Cornish Pilgrimage

I was the guest of Paul and Sally Nash, Aidan and Hilda Friends, at their cottage by the River Tamar. This separates Cornwall from Devon. On our first evening we drove to the ancient stone circles known as The Hurlers, on Bodmin Moor, before enjoying John Mortimer's play 'A Voyage Round My Father' at the Sterts Open Air Theatre. On Wednesday we skirted the south coast until we reached Rame Head. The little chapel on its summit is thought to be on the site of a much earlier Celtic hermitage. On to St. Germans Church. The first church on this site was established by St. Germanus of Auxerre, who visited Britain in 429. It was he who led the Christian Celts in battle against the invading Saxons with massed shouts of 'Alleluia'. This resulted in the famous 'Alleluia Victory'. Back to the coast until we paused at a little-known Celtic site directly opposite Looe Island. It was a pilgrims' chapel which monks on the isle rather cherished - for if pilgrims could not get to the island because of the tide they could leave their offerings here!

A longer journey on Thursday took us to the place where, according to legend, the boy Jesus first set foot on Britain with his uncle Joseph, of Arimathea. This is St. Just-in-Roseland, an exquisite church and grounds of natural beauty. There is no historical evidence that Jesus came. However, tin-miners (like Joseph) did come, and this has a deep-water inlet that was very likely used by such merchants. On to the north coast and Perranporth, which has become the focus for Cornwall's cultural and spiritual renaissance. A walk across the dunes to the high cross brought us to the site of Saint Piran's hermitage. A misconceived effort to prevent vandalism caused it to be covered in concrete last century. So we prayed at the memorial stone on its top. Thankfully the St. Piran Trust hopes to restore and make more worthy this site. On Saint Piran's Day in March hundreds of pilgrims walk from Perranporth to this shrine, carrying Cornwall's national flag of St. Piran. The white cross on a black background signifies both the white and the black in tin that is mined, and the triumph of light over darkness. We also prayed at the remains of the nearby later Celtic church.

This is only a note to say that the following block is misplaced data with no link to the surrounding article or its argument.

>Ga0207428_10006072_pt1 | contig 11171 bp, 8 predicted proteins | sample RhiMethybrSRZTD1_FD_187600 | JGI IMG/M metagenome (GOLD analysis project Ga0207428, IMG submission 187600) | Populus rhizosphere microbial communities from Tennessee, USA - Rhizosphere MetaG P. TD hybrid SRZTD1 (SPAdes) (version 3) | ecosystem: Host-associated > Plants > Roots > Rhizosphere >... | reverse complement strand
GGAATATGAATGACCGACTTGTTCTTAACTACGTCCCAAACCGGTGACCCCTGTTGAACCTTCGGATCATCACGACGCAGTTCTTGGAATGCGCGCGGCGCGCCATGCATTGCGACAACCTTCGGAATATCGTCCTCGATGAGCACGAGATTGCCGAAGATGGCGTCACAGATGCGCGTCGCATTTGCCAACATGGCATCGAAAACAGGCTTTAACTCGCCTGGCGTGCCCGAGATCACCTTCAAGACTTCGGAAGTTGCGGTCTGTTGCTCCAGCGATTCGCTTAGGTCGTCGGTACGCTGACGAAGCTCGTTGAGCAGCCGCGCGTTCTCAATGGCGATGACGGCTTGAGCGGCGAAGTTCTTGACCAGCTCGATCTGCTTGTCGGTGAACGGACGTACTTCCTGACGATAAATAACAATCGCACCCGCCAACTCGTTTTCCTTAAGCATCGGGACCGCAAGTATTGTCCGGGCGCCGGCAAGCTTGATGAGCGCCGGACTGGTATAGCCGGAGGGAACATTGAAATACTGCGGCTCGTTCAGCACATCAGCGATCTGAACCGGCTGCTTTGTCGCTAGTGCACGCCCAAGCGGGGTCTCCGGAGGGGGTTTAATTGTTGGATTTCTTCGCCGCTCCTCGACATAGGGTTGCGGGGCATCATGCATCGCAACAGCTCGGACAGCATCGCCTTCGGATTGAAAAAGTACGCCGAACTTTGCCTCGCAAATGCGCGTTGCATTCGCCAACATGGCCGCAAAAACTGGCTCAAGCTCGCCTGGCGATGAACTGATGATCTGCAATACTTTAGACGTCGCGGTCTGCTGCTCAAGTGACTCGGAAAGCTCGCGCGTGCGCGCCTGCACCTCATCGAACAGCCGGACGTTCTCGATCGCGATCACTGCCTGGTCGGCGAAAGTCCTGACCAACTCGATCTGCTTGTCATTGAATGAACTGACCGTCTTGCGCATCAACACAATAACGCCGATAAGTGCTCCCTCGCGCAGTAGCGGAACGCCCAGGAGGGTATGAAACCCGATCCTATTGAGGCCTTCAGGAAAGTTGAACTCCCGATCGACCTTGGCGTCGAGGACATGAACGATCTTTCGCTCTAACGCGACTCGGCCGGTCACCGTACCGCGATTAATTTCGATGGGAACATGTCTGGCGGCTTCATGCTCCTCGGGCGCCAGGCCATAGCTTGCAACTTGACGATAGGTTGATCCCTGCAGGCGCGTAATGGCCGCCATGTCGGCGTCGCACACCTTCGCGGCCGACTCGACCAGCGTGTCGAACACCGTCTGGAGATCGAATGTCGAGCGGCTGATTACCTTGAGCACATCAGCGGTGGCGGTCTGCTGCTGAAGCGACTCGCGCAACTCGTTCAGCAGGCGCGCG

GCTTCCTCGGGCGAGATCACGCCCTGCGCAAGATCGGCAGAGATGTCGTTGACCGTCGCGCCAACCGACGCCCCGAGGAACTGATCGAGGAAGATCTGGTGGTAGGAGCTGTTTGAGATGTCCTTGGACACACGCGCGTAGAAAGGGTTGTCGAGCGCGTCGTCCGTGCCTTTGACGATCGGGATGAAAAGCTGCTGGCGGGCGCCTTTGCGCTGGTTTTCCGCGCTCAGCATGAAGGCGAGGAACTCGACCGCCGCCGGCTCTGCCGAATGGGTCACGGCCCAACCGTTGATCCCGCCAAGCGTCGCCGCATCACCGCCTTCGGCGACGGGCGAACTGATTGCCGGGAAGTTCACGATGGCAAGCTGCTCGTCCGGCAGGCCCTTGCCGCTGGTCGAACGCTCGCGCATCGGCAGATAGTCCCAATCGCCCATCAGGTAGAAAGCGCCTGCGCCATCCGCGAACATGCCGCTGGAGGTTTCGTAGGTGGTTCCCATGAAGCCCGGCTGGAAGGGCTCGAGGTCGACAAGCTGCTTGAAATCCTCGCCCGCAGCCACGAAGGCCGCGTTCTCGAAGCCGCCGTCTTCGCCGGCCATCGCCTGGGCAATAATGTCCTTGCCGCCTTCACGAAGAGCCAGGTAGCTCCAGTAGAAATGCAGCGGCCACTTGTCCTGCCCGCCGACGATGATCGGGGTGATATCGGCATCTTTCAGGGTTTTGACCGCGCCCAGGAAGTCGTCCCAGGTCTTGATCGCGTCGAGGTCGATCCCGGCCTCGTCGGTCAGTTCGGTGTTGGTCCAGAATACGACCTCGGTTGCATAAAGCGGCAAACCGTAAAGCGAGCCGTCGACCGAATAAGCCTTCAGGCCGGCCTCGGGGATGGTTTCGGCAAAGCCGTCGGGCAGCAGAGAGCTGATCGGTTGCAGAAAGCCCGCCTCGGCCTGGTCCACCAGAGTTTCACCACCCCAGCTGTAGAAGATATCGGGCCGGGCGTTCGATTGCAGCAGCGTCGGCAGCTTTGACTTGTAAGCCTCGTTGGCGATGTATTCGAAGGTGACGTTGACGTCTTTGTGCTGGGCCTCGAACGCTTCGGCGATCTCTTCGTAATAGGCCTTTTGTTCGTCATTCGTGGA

Another day and we voyaged across the large expanse of the Tamar to the place where pilgrims once set off on their long pilgrimage to Santiago de Compostella in Spain. Then we went in the other direction to a little shore-side chapel that marks the site where Saint Indract and his sister arrived from Ireland in the seventh century. The chapel fell into dis-use, but in recent years the parish church has restored and had it re-consecrated. We shared in a liturgy of ths saints and in prayers for the renewal of the spiritual life of Cornwall (Kernow).

Posted at 01:26am on 14th August 2010
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